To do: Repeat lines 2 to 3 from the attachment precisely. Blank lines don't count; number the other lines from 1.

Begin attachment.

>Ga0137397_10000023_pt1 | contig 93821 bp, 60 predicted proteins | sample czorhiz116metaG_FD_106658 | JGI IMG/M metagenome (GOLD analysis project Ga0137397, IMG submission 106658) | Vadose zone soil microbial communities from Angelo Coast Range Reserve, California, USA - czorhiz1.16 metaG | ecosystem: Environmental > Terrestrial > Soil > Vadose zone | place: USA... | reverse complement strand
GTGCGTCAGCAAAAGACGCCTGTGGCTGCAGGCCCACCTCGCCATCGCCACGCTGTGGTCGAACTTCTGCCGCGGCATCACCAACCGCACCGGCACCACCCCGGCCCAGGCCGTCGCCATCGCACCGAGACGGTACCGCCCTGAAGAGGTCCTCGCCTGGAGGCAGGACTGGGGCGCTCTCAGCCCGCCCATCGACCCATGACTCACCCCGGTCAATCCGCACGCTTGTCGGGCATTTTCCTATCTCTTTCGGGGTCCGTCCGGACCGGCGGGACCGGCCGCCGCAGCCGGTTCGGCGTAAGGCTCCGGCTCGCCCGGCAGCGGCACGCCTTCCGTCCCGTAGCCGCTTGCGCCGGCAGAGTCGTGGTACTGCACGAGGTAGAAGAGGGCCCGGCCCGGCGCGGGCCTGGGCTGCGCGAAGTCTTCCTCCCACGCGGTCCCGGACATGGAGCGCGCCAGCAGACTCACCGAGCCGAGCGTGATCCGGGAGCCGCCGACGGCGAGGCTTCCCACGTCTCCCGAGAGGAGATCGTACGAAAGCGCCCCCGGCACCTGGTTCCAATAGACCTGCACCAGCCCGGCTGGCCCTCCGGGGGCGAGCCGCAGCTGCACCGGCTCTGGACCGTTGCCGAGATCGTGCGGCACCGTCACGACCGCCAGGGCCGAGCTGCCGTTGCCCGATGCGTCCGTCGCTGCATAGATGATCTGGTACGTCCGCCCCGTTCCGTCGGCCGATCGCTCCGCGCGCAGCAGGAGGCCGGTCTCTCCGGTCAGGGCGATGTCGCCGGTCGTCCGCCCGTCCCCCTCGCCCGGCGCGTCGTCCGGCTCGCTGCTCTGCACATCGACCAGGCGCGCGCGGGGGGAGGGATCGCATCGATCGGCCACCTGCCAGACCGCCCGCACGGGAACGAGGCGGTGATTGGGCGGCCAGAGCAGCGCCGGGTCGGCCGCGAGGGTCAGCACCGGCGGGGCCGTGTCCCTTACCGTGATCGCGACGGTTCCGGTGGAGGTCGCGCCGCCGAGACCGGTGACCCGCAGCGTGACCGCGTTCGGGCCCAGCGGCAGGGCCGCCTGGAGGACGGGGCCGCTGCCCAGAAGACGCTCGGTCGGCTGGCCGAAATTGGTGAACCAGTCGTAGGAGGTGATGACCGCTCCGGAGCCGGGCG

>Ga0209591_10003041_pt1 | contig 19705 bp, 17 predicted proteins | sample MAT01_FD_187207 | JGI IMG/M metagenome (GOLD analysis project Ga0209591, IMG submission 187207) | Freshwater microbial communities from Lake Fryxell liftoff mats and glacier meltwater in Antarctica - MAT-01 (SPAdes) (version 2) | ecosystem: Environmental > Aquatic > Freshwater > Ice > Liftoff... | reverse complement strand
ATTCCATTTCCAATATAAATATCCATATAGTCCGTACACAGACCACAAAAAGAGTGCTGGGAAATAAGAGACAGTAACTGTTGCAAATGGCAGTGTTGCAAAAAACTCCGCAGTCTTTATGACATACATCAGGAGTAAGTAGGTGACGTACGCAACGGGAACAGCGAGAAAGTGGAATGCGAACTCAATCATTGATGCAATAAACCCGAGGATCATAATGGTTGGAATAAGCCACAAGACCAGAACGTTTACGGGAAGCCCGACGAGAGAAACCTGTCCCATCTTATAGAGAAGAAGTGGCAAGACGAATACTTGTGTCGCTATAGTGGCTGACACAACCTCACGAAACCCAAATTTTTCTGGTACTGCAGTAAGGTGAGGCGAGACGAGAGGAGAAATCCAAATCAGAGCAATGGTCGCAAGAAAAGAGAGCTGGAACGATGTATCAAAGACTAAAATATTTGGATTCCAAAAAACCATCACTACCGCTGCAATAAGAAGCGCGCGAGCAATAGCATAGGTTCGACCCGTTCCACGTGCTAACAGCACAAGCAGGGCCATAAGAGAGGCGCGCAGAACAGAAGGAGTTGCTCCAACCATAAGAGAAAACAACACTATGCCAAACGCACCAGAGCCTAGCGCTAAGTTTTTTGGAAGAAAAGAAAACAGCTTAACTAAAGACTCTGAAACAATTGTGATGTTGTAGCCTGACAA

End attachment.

GTGCGTCAGCAAAAGACGCCTGTGGCTGCAGGCCCACCTCGCCATCGCCACGCTGTGGTCGAACTTCTGCCGCGGCATCACCAACCGCACCGGCACCACCCCGGCCCAGGCCGTCGCCATCGCACCGAGACGGTACCGCCCTGAAGAGGTCCTCGCCTGGAGGCAGGACTGGGGCGCTCTCAGCCCGCCCATCGACCCATGACTCACCCCGGTCAATCCGCACGCTTGTCGGGCATTTTCCTATCTCTTTCGGGGTCCGTCCGGACCGGCGGGACCGGCCGCCGCAGCCGGTTCGGCGTAAGGCTCCGGCTCGCCCGGCAGCGGCACGCCTTCCGTCCCGTAGCCGCTTGCGCCGGCAGAGTCGTGGTACTGCACGAGGTAGAAGAGGGCCCGGCCCGGCGCGGGCCTGGGCTGCGCGAAGTCTTCCTCCCACGCGGTCCCGGACATGGAGCGCGCCAGCAGACTCACCGAGCCGAGCGTGATCCGGGAGCCGCCGACGGCGAGGCTTCCCACGTCTCCCGAGAGGAGATCGTACGAAAGCGCCCCCGGCACCTGGTTCCAATAGACCTGCACCAGCCCGGCTGGCCCTCCGGGGGCGAGCCGCAGCTGCACCGGCTCTGGACCGTTGCCGAGATCGTGCGGCACCGTCACGACCGCCAGGGCCGAGCTGCCGTTGCCCGATGCGTCCGTCGCTGCATAGATGATCTGGTACGTCCGCCCCGTTCCGTCGGCCGATCGCTCCGCGCGCAGCAGGAGGCCGGTCTCTCCGGTCAGGGCGATGTCGCCGGTCGTCCGCCCGTCCCCCTCGCCCGGCGCGTCGTCCGGCTCGCTGCTCTGCACATCGACCAGGCGCGCGCGGGGGGAGGGATCGCATCGATCGGCCACCTGCCAGACCGCCCGCACGGGAACGAGGCGGTGATTGGGCGGCCAGAGCAGCGCCGGGTCGGCCGCGAGGGTCAGCACCGGCGGGGCCGTGTCCCTTACCGTGATCGCGACGGTTCCGGTGGAGGTCGCGCCGCCGAGACCGGTGACCCGCAGCGTGACCGCGTTCGGGCCCAGCGGCAGGGCCGCCTGGAGGACGGGGCCGCTGCCCAGAAGACGCTCGGTCGGCTGGCCGAAATTGGTGAACCAGTCGTAGGAGGTGATGACCGCTCCGGAGCCGGGCG

>Ga0209591_10003041_pt1 | contig 19705 bp, 17 predicted proteins | sample MAT01_FD_187207 | JGI IMG/M metagenome (GOLD analysis project Ga0209591, IMG submission 187207) | Freshwater microbial communities from Lake Fryxell liftoff mats and glacier meltwater in Antarctica - MAT-01 (SPAdes) (version 2) | ecosystem: Environmental > Aquatic > Freshwater > Ice > Liftoff... | reverse complement strand